The new asylum rule's slow rollout begins in Texas
The U.S. will begin having asylum officers from Citizenship and Immigration Services interview migrants who are trying to apply for protection in the U.S., part of a rule change proposed by the Biden administration in April.
In a press call, Department of Homeland Security, Department of Justice and Executive Office of Immigration Review, officials who requested anonymity said the program will begin as a slow roll out in two detention facilities in Texas. A DHS official said the roll out would start Tuesday and could eventually refer hundreds of asylum seekers to the program.
Under the new roll out, asylum officers will begin interviewing a few hundred migrants by phone to determine whether they are eligible to receive protection in the U.S. under the legal definition of asylum. Border officials say only asylum seekers who plan to live in six cities — New York, Newark, Boston, Los Angeles, San Francisco and Miami.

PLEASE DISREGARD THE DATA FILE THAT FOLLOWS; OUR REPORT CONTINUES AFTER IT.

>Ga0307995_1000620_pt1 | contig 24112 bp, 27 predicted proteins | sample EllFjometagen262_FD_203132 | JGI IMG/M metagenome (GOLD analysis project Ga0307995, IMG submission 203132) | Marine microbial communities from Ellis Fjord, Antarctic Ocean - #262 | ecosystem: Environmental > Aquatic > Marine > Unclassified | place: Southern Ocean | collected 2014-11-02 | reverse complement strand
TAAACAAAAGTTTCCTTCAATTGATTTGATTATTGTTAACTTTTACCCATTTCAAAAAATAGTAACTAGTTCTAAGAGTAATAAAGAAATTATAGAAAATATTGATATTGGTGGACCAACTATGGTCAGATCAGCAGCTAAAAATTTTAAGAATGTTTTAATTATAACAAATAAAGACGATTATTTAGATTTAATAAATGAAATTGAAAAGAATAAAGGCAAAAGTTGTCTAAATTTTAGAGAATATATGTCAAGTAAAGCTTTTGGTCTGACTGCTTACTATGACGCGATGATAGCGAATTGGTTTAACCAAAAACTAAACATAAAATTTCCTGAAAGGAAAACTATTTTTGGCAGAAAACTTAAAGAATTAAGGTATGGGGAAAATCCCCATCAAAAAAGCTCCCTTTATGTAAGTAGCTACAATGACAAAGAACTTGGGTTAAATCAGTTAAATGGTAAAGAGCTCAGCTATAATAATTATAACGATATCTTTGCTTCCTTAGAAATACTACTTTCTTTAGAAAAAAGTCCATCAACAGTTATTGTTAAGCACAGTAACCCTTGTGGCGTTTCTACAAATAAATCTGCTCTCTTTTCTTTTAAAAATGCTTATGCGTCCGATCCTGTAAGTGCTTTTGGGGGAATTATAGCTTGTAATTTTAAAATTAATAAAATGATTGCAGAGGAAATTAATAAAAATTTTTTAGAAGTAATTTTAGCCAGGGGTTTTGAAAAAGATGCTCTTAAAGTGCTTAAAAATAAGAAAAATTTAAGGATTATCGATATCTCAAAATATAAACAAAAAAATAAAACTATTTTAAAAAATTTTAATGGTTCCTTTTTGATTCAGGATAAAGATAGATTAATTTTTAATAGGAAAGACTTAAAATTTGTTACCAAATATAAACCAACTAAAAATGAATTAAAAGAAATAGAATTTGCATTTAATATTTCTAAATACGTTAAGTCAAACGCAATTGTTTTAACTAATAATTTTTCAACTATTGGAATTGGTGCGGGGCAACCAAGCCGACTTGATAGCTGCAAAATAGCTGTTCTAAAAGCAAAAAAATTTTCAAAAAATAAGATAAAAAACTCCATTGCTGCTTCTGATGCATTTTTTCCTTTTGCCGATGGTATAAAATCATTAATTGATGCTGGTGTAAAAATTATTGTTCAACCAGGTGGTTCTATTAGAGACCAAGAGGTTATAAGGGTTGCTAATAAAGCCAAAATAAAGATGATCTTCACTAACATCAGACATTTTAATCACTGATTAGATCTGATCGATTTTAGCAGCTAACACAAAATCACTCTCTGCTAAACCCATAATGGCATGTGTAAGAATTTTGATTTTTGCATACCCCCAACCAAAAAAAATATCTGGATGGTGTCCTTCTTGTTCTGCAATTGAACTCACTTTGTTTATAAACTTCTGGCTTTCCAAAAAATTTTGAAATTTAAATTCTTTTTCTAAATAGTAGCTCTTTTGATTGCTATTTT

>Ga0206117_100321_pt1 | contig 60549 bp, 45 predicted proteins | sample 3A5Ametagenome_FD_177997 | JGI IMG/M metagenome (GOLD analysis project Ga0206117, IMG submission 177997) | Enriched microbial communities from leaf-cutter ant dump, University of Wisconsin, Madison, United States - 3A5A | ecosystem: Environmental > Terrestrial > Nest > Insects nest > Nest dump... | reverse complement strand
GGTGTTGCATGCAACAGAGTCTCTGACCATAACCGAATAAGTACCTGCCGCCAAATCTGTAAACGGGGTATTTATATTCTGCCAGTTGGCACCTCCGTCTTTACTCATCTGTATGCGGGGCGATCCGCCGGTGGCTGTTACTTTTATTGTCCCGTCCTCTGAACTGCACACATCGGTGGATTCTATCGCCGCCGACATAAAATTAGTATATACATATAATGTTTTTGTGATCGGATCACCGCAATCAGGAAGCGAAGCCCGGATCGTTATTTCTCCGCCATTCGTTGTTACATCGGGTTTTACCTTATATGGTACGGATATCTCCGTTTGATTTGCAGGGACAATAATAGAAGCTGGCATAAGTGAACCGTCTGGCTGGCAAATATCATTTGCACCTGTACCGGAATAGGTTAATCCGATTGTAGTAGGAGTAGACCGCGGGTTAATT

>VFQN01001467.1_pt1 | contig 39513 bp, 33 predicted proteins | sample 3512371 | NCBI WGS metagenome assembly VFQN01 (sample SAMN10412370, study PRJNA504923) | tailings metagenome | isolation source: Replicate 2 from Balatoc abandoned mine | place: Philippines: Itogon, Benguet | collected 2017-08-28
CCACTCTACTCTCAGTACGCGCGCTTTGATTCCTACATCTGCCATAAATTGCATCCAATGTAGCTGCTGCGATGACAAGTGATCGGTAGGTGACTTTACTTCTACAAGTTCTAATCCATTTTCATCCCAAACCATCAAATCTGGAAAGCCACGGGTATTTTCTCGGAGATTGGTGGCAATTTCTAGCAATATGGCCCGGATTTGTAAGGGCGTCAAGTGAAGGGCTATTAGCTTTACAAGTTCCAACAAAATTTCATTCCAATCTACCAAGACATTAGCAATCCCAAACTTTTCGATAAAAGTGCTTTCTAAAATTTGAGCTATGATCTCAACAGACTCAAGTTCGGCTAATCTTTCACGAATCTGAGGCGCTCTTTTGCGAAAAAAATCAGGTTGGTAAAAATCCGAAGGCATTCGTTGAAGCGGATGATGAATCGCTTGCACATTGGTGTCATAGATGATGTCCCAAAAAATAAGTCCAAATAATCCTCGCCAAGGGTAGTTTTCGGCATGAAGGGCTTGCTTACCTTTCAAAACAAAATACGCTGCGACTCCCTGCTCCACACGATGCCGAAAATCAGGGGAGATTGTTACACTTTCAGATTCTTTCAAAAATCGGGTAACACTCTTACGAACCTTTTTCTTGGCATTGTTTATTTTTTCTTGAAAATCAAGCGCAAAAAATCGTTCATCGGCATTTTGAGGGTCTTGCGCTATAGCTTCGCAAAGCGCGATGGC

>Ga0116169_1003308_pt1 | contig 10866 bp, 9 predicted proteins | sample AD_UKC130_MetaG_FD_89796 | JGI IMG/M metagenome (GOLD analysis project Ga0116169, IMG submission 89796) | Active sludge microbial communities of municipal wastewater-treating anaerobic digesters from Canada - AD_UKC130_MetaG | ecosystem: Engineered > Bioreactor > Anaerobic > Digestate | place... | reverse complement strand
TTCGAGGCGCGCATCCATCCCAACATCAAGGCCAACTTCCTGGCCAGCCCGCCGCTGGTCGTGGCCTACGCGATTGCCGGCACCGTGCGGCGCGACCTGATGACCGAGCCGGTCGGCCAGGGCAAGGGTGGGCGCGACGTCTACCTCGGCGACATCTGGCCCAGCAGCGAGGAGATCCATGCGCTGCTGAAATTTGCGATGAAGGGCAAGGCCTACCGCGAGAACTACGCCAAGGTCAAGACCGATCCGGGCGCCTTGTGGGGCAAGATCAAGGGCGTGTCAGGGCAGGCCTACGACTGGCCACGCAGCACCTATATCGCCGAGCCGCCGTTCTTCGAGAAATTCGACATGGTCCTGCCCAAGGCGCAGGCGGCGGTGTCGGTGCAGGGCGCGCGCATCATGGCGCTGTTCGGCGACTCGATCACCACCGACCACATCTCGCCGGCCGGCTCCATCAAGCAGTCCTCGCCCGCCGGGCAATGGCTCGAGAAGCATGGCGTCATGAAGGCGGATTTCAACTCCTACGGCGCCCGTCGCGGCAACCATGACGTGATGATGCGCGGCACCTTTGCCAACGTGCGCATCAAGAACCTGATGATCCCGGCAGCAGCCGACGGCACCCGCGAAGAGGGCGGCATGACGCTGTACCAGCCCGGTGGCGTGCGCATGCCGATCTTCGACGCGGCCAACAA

The new program aims to address a historic backlog in the immigration court system by shifting some responsibility away from the courts, while also helping expedite asylum cases, which can currently take years to adjudicate.
Under the new rule, cases should be decided within 90 days. Another official on the call said in cases where an asylum officer determines someone is not eligible for asylum, they can repeal with the Board of Immigration Appeals. Another official said the roll out will begin with single adults in Immigration and Customs Enforcement detention.
Though the rollout begins Tuesday, its future is uncertain. A suit brought by Arizona Attorney General Mark Brnovich could delay its full implementation.